The news just keeps getting worse for investors in GPB Capital Holdings. On July 19, 2019, a former GPB Capital business partner sued GPB Capital in Norfolk County, Massachusetts court alleging, amongst other things, that GPB Capital has been engaged in a massive Ponzi-like scheme for some time. The allegations are in connection with a $230 million deal gone wrong, including that this former partner was forced out of GPB Capital after complaining to the SEC about the company’s financial misconduct. The complaint alleges that GPB Capital uses investor money to prop-up flailing auto-dealerships it owns and also uses investor funds to make interest or distribution payments to other investors – the hallmark of a Ponzi scheme. The complaint alleges that GPB Capital also engaged in an elaborate coverup to cause investors to believe their investments were safe.
As we have discussed on several posts on this cite, GPB Capital has run into trouble in numerous ways. GPB Capital raised almost two-billion dollars from retail investors beginning in 2013 from an array of brokerage firms, including Cetera Advisors, FSC Capital, and Royal Alliance, amongst others. Abruptly in late 2018, GPB Capital’s auditor resigned, which is almost always a bad sign. Then GPB Capital announced it was under investigation by a slew of regulators and law enforcement. It was then informed by National Financial Services, an affiliate of Fidelity, that it would no longer allow GPB Capital securities to be held on its account statements. In response to that, GPB Capital rushed to provide an “accurate” Net-Asset-Value (NAV) which reduced the value of its funds by anywhere from 35% to 50%. These massive markdowns caused sticker-shock when investors received their monthly account statements and they saw the historically “stable” investment suddenly reflecting massive losses. Investors are now rightly looking at the the financial advisors and brokerage firms responsible for soliciting and selling units in GPB Capital to them.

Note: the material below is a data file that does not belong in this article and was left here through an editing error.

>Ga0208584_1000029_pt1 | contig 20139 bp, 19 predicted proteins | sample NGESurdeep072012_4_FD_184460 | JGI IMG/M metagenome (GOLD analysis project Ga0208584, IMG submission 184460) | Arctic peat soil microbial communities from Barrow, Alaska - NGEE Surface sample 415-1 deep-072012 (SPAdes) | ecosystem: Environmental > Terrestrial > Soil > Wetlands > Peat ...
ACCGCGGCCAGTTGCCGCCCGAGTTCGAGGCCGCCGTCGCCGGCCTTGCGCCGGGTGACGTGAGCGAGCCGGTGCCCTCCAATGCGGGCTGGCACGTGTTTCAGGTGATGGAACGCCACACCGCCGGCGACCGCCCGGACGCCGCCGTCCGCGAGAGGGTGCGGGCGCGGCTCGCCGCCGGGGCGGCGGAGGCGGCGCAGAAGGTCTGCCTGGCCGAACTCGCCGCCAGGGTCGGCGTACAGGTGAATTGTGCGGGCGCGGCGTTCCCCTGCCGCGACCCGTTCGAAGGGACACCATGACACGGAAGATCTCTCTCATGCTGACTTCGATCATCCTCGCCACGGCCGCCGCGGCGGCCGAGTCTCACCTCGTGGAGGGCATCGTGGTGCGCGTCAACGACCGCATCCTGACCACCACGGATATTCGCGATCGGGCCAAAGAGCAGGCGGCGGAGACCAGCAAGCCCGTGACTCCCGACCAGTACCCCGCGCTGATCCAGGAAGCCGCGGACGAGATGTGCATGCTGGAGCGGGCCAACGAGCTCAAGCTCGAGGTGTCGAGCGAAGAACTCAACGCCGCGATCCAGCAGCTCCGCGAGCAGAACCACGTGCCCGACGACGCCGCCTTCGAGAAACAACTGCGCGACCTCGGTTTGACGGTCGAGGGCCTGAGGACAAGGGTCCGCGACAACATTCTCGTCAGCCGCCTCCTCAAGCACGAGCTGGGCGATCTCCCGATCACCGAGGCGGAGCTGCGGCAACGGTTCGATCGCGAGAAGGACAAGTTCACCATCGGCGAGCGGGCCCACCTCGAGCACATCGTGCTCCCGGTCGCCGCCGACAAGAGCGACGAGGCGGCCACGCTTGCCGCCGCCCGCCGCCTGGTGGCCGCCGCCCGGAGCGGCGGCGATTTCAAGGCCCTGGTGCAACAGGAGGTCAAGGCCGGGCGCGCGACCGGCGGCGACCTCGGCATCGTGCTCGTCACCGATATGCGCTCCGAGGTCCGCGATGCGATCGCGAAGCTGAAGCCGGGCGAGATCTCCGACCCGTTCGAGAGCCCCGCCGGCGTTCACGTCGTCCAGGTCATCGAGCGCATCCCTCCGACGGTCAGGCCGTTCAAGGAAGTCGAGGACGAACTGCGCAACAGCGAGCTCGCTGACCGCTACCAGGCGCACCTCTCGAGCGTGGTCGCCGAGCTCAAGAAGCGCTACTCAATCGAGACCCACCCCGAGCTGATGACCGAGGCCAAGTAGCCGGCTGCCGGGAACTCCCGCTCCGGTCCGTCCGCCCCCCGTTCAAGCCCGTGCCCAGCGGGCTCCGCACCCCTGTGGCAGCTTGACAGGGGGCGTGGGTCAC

Brokerage firms have many duties and obligations when they sell clients investments in private placements like GPB Capital Holdings. Initially, a brokerage cannot even approve an offering in a private placement to be sold by their brokers until the firm engages in a due diligence investigation. Only after this investigation meets with the approval of the firm can it sell the investment to their clients. These duties and obligations are encoded in FINRA Rule 2111 Suitability Rule and at least a half-dozen Regulatory Notices, including RN-10-22 which is an opus on brokerage firm due diligence responsibilities to perform due diligence on private placements prior to offering them to firm clients, NASD NTM 03-71 which speaks to a firm’s obligations to vet non-conventional investments, and NTM 05-26 which discusses the vetting of new products. This vetting process is mired in a massive conflict of interest. Brokerage firms like FSC and Royal Alliance were paid at least 7% commissions for selling GPB Capital. If the investment never gets past the due diligence step, then the firms and brokers can’t reap those huge commissions!
Stoltmann Law Offices has already filed several FINRA arbitration claims against brokerage firms in connection with the sale of GPB Automotive Fund, GPB Holdings Fund II, and GPB Holdings Fund III. If you were sold investments in any GPB Capital Funds, please contact our law firm at 312-332-4200 to speak to an experienced investor-rights attorney. Stoltmann Law Offices is a Chicago-based investor-rights firm that offers representation nationwide on a contingency fee basis.
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